Five Main Counseling Theories, Compared

Counseling Theories
Comparison Chart
CognitiveFaulty, irrational thinkingCorrecting ThoughtsConsultation with expert 
BehavioralFaulty habits, instinctsCorrecting Habits Consultation with expert
Cognitive-behavioralFaulty habits, thoughtsCorrecting habits + thoughtsConsultation with expert
PsychoanalyticPersonality DissociationAssociation, reintegrationFree association under supervision
HumanisticInauthenticitySelf-actualizationOne-on-one or group conversations

I made the above spreadsheet on my computer as a resources for my counseling and advanced psychology students. I hope it provides a sense for what each specialization might provide. These haven't been listed in any particular order. More detailed descriptions are provided below. 

How Each Theory Would Handle Insomnia (Trouble getting restful sleep)

Are you sure you're not getting restful sleep? Might you be misinterpreting feelings as fatigue when really it's allergies, poor nutrition, boredom, etc? You might believe you need 8 hours of sleep, when in reality your body and daily activity only requires 6. What if you were to change your understanding of what qualifies as adequate sleep?  

With behavioral changes, you are manipulating your bodily rhythms and habits. You do this by shaping the environment you are in in order to reprogram the physiological/behavioral processes in your body.

If you have trouble falling asleep:
  • don't ingest caffeine within 10 hours of bedtime
  • don't eat within 3 hours of bedtime
  • don't look at blue screens within 30 minutes of bedtime
  • don't do anything in bed except sleep (no lounging around on your bed)
  • don't nap during the day
  • do something that makes you sleepy (e.g. read) within 30 minutes of bedtime
  • do ingest something to assist in feelings of sleepiness (melatonin, herbal tea) within 30 minutes of bedtime.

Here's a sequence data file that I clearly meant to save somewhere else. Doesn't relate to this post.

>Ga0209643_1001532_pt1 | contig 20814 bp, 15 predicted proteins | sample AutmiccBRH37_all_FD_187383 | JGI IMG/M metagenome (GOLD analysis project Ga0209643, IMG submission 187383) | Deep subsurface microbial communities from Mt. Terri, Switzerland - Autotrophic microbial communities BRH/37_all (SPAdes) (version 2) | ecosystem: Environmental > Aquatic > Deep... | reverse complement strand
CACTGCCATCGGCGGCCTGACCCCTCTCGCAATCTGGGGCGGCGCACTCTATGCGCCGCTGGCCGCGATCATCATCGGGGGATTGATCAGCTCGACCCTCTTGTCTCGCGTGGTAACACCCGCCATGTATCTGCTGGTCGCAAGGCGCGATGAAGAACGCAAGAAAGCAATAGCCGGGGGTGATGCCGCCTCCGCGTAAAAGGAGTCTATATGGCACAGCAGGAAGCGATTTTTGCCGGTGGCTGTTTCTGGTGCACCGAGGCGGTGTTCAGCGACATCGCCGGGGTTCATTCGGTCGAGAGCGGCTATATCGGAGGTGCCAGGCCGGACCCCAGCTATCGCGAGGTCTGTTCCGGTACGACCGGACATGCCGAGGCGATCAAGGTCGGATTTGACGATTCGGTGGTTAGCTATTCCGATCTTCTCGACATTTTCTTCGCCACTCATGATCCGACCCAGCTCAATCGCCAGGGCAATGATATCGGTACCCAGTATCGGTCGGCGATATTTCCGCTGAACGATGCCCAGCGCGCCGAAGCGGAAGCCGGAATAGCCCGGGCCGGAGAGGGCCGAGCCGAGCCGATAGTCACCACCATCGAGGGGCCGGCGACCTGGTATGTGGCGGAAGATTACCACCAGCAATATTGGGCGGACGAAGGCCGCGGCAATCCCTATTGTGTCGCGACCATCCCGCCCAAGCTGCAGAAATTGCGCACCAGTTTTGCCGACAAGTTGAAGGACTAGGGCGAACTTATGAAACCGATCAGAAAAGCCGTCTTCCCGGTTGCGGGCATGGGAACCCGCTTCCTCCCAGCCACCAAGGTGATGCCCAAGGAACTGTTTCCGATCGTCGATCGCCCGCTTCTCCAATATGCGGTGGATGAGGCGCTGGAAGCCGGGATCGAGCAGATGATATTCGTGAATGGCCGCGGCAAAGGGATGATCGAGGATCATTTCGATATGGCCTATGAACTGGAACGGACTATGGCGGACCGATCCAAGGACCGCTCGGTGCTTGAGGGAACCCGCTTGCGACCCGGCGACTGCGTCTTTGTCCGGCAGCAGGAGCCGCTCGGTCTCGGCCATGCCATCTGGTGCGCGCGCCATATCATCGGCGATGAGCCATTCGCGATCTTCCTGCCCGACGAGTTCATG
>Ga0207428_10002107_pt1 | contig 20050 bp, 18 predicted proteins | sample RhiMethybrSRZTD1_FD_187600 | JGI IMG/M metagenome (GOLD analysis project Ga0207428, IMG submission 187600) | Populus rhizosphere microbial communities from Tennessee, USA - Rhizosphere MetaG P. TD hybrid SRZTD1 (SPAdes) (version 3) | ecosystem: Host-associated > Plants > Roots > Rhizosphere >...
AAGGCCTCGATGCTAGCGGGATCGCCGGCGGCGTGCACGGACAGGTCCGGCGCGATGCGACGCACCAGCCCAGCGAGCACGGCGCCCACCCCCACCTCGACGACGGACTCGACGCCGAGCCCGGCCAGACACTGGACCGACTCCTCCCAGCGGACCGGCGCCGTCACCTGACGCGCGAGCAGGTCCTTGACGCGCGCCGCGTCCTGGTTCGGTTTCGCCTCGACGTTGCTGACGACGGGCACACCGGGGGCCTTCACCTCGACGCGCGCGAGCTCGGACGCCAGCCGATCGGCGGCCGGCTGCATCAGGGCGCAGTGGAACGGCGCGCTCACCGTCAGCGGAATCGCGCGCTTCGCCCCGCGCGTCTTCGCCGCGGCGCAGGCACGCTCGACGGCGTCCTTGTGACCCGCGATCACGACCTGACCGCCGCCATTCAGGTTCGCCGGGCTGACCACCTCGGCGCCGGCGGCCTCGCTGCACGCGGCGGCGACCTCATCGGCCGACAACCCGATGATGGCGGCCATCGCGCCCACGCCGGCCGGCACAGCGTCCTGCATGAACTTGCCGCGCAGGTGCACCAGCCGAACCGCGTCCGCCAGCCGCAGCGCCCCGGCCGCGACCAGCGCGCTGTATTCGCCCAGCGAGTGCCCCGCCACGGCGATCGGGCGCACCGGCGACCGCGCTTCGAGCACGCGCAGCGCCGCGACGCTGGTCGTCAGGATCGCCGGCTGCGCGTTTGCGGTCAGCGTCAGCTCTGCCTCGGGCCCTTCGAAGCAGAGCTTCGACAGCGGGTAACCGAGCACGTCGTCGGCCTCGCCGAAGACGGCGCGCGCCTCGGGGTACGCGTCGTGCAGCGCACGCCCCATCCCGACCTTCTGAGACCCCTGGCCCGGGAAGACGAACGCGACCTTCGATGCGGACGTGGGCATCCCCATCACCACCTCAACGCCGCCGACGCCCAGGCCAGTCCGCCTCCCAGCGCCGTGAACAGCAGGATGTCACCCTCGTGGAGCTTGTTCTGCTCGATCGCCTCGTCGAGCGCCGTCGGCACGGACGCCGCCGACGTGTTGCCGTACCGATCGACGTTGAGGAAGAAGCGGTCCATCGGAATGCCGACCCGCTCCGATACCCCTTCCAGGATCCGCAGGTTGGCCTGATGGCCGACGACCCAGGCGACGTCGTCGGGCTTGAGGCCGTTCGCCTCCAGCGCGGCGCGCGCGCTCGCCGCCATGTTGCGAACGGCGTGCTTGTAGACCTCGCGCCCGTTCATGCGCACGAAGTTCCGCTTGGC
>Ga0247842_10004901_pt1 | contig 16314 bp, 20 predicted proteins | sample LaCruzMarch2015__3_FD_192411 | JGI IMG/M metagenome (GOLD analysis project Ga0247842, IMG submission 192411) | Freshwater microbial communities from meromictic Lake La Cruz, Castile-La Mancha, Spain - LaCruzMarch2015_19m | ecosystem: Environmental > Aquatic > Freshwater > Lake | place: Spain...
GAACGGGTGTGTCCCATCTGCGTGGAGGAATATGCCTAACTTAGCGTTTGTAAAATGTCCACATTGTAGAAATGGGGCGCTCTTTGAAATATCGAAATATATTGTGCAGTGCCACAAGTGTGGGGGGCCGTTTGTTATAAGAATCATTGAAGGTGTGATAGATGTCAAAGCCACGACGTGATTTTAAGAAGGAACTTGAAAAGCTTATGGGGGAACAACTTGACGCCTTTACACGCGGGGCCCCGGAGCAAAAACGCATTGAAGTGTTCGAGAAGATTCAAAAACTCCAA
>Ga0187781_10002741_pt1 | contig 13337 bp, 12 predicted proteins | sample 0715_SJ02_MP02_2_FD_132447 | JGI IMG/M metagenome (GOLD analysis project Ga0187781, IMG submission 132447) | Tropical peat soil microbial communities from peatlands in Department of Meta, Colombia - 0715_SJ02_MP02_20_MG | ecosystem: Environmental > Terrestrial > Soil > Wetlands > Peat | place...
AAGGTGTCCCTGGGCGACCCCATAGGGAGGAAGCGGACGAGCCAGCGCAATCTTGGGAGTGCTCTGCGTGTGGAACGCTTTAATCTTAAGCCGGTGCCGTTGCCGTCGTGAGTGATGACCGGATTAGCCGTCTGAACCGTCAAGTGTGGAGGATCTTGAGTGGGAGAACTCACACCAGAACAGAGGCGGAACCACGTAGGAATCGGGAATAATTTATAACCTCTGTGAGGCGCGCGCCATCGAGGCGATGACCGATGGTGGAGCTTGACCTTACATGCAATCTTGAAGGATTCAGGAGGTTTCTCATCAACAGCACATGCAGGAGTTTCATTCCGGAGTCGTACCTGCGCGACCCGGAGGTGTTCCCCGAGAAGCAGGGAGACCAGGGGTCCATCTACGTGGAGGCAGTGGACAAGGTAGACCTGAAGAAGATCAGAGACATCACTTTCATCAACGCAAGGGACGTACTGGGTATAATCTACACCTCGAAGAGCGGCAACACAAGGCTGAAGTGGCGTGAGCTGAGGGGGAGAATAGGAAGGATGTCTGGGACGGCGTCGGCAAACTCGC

If you have trouble staying asleep:
  • don't wait around in bed watching the time tick by. Get up. Only return when you are tired.
  • don't look at screens
  • don't expose yourself to bright or UV light
  • do something that makes you naturally sleepy (e.g., read)
  • do evaluated if maybe you don't need any more sleep (maybe you're ready to go for the day)
  • do take note if anything in your daily schedule has changed (maybe you're working more/less)
With cognitive-behavioral therapy, you are following the behavioral recommendations, but you also understand that mental states can influence bodily states (and vice a versa).

This would be identical to the behavioral suggestions, but it would also include activities where thoughts have been known to influence the body. For example, breathing exercises can help calm the body down and lead to sleep. Focusing on pleasant thoughts (instead of worrying about tomorrow or today) can help your body relax. In other words, behavioral changes PLUS cognitive changes.

Psychoanalysts would very much want to know what you are thinking about when you are not sleeping. They would also assume that whatever is distracting you is rooted somewhere in your past, and it probably linked to some essential disappointment from childhood.

"I'm not sleeping, because I know that sleep is for beautiful princes and princesses, and I am a monstrous ogre. Therefore I don't deserve to sleep."


"I can't sleep because I'm too busy trying to make sure my life is perfect because I'm actually this big huge mess of a person and if I'm not constantly making little tiny improvements all over the place then my world will come crashing down and everyone will see how much of a failure I am."

The humanistic therapist is the one out of the group that doesn't assume they have the best answer. The process is led by the client, and today the client wants to talk about trouble sleeping. The humanistic therapist wonders (to themselves) if the problem really isn't something else unrelated to sleep, but lets the client talk about how tired they are. Listening sympathetically.

"It sounds to me like you're tired."
"Do you feel tired right now?"
"What does that feel like?"
    "Uh, I dunno. Tired. Like, um, my eyelids are heavy."
"Ah. You just want to let your heavy eyelids close. Let go."
    "Yeah. That would be nice. But I can't. There's always too much to do..."
And so on.


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